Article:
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Buy-to-Let in recent years has become an increasingly popular mortgage option for those wishing to invest in residential rental property.
However, some potential investors are put off entering the buy-to-let market due to the popular perception that buy-to-let mortgages are expensive.
This popular misconception no longer holds true as lenders today are now offering increasingly competitive rates, which in many cases are generally not significantly higher than those on standard mortgages.
Landlords also have a choice between interest only and repayment mortgages. However, buy-to-let mortgages do differ in several important ways from standard mortgages.
A major difference is the criteria lenders apply when considering approving a loan. Buy-to-let mortgage lenders base their decisions generally on whether or not to approve a loan on the likely rental income from the property and not the applicants' income.
In order to secure finance, rental income is typically needed to be 125% of the mortgage repayment, although as little as 100% rental coverage is available.
Many of us are looking for a better mortgage deal, or would like to release some of the equity in our home but the process is often not as easy as it first appears.
So what do you need to know before you seriously consider remortgaging?
The first step is checking your terms and conditions of your existing mortgage. These will tell if you are tied-in to your mortgage deal or if there are any early repayment charges. You can then decide if it is worth switching to a different rate or stay put until the penalties have expired.
There are broadly four types of deal on offer that we can talk you through in more detail and find out which option suits you best.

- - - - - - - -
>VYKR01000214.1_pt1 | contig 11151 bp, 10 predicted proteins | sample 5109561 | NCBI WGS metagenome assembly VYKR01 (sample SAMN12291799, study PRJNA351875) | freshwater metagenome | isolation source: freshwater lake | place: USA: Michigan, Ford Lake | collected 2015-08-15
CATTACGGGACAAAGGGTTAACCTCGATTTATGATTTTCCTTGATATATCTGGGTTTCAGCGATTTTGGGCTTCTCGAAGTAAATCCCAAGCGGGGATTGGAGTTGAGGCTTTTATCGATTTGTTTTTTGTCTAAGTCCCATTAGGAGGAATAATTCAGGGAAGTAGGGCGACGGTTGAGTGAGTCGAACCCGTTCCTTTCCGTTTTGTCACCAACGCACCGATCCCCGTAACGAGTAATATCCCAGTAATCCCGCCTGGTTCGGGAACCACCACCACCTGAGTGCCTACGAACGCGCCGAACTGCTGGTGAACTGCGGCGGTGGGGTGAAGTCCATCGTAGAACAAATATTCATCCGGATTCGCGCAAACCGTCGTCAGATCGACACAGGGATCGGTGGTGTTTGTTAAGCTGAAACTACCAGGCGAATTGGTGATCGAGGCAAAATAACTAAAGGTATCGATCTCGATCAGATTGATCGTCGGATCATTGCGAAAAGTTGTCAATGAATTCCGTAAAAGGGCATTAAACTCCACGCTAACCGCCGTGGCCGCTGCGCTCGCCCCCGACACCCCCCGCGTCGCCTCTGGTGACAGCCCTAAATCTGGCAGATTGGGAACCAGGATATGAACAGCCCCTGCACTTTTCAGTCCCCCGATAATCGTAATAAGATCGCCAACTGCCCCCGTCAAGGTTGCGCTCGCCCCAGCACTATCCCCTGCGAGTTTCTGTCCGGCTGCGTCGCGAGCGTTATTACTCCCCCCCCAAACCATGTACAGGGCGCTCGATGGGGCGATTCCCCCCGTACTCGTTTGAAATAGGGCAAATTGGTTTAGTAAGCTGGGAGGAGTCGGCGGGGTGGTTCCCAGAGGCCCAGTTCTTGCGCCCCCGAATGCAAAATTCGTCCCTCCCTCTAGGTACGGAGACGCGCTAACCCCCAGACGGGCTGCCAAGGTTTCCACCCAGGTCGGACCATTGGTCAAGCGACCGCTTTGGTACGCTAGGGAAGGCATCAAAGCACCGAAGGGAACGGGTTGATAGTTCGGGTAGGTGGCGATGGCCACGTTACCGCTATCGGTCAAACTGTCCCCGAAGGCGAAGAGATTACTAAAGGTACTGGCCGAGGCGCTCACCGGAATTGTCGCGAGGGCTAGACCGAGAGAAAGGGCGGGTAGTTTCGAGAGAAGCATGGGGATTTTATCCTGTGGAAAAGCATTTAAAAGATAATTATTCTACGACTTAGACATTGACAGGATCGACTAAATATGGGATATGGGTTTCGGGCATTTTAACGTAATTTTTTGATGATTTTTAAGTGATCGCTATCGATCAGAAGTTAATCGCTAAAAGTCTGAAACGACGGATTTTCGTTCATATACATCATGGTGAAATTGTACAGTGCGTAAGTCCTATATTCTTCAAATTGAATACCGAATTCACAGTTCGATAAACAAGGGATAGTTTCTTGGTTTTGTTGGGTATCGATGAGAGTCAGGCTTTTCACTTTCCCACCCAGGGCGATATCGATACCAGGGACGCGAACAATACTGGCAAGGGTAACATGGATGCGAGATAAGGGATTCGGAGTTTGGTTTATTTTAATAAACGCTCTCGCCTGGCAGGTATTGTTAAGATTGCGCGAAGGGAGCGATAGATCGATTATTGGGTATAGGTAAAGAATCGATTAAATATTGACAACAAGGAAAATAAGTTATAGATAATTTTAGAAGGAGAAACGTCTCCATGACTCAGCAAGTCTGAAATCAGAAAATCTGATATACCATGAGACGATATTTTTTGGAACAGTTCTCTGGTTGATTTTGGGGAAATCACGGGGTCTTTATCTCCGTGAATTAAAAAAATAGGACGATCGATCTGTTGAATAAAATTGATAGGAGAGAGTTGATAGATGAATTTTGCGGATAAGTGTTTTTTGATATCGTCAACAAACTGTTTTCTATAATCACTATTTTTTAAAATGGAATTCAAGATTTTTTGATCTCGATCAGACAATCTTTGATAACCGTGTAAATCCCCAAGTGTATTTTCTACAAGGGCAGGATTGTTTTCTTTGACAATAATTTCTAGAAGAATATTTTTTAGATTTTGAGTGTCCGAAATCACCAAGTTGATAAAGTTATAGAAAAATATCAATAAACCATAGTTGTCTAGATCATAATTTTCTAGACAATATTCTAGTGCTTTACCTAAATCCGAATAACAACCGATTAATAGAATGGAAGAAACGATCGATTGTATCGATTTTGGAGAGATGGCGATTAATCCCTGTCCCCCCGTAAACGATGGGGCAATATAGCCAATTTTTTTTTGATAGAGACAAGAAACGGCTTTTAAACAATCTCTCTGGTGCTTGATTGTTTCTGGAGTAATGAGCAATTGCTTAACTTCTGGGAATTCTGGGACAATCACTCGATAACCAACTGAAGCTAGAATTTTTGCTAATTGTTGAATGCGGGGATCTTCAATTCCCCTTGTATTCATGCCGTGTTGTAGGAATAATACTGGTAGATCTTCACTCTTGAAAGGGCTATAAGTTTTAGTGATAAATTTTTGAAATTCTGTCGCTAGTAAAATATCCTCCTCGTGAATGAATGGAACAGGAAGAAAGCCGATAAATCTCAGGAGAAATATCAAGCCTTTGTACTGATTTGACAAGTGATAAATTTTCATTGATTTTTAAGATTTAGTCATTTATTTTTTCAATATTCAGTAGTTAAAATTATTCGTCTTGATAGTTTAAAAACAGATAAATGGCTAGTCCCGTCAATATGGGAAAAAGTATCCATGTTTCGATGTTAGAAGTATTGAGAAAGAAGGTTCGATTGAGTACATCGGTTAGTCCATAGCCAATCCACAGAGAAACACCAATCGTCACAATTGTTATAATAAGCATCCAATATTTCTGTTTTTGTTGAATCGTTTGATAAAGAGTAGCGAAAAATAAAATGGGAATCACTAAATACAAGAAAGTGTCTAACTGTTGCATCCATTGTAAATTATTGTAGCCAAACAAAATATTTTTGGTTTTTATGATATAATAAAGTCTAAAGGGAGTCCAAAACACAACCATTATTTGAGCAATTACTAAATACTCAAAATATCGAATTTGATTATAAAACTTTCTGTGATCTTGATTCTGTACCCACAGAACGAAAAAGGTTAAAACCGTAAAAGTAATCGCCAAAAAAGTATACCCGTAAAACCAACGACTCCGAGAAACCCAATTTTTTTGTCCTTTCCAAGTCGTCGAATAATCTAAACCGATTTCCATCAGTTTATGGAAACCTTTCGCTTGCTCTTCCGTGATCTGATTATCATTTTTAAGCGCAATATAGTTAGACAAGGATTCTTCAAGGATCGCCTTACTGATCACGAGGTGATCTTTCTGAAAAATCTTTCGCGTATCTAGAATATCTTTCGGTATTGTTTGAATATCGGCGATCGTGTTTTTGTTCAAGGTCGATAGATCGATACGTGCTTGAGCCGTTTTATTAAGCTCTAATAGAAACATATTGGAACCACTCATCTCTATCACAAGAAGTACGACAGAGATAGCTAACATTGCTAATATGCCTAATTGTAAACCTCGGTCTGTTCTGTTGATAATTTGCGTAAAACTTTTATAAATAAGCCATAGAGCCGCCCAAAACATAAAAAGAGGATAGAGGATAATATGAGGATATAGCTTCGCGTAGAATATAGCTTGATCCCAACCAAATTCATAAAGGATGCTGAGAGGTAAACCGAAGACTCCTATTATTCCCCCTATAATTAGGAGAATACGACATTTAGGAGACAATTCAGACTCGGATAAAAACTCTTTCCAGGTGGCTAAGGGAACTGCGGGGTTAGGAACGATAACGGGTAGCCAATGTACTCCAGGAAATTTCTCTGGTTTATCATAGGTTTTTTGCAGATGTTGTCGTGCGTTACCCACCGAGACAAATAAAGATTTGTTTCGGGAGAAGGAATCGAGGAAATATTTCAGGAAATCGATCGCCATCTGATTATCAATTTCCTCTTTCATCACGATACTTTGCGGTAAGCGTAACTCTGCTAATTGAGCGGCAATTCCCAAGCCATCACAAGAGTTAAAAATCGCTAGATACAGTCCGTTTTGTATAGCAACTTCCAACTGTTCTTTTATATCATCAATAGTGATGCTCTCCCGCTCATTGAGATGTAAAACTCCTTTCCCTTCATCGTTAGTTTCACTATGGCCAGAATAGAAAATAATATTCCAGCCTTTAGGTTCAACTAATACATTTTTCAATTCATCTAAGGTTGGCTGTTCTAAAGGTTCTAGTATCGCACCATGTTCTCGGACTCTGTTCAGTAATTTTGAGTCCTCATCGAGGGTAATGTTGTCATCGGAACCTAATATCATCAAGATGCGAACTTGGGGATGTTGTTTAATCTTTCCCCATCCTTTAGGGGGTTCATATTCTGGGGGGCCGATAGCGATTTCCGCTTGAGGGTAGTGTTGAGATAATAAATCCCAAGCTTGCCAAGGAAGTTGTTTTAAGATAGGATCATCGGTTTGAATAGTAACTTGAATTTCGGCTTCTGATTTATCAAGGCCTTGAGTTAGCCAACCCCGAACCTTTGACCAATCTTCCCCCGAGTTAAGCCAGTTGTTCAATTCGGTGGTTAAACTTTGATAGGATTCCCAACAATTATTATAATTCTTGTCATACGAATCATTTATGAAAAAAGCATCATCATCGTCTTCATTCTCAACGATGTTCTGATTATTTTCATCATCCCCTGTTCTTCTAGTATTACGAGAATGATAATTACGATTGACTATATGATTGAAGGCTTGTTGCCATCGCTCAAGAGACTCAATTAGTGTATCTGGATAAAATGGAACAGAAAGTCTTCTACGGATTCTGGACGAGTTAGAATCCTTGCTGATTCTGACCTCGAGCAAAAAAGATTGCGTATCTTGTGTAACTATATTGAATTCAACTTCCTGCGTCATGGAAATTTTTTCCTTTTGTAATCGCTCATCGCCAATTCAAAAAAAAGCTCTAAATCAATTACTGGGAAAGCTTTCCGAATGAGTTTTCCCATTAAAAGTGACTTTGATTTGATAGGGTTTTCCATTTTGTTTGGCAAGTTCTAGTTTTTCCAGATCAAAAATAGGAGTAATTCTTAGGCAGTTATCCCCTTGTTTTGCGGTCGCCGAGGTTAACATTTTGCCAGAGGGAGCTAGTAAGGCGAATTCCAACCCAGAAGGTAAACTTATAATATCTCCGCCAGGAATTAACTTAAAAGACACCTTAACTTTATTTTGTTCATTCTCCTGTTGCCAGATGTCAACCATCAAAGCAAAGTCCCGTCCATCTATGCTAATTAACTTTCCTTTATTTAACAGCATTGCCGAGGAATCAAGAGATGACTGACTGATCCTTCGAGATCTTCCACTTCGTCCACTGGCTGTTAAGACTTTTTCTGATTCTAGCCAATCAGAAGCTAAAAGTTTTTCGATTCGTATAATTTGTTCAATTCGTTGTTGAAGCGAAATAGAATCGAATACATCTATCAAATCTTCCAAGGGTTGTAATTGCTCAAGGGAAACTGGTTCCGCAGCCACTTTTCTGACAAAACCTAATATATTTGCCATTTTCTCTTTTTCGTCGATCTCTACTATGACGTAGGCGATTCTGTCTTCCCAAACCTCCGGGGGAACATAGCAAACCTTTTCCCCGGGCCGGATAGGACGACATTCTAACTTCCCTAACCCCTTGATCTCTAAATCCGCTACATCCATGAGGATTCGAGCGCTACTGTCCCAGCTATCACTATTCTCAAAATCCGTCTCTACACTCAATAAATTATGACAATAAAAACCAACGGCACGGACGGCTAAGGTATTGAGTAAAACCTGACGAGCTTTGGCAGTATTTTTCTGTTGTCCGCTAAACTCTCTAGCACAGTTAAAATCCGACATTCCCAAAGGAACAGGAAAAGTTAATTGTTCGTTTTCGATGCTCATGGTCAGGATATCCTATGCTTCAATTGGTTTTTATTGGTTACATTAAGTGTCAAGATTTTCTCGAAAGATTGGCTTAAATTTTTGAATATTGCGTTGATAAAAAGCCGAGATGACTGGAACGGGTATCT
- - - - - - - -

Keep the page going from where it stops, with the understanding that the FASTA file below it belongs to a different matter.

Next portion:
The whole process should take about a month to complete.
Once you have received a completion statement from your solicitor or new lender, the process has finished and your new mortgage is in place.
Are you struggling to get finance due to your poor credit history? Do you have CCJs, Defaults, Mortgage Arrears, Repossessions or have been bankrupt.
There are thousands of mortgages including many exclusive deals with a huge range of lenders, offering a wide range of poor credit history mortgages with some special features.
Are you having trouble finding a mortgage because you're self-employed or have an irregular income? Then a self-certification mortgage may be the mortgage option for you. But do you qualify for this type of mortgage?
In a nutshell a self-cert mortgage allows you, the borrower to certify your own earnings without having to supply proof of income documentation, such as pay slips or fully audited accounts.
With around 15% of the UK population now being self-employed, self-cert mortgages are becoming increasingly popular.
As the market becomes increasingly competitive, the deals available are just getting better and better.
Self-cert mortgages are ideally suited to those who are self-employed, or employed but have an irregular income, due for example to bonuses and commission. They are also ideal for those who have several jobs, are seasonal wage earners or those who regularly undertake contract work.
If you're thinking about buying your first home you're probably finding the whole process of choosing the right mortgage and actually buying your ideal home rather daunting? So what do you need to know to get on to the first rung of the property ladder?
The amount of mortgage you can get depends on your income.
Income multiples do vary. As a rough guide, a typical multiple is four times your income. This figure could be higher or lower depending upon your individual circumstances and different lenders' criteria. Some lenders do not use income multiples at all and will lend based on affordability.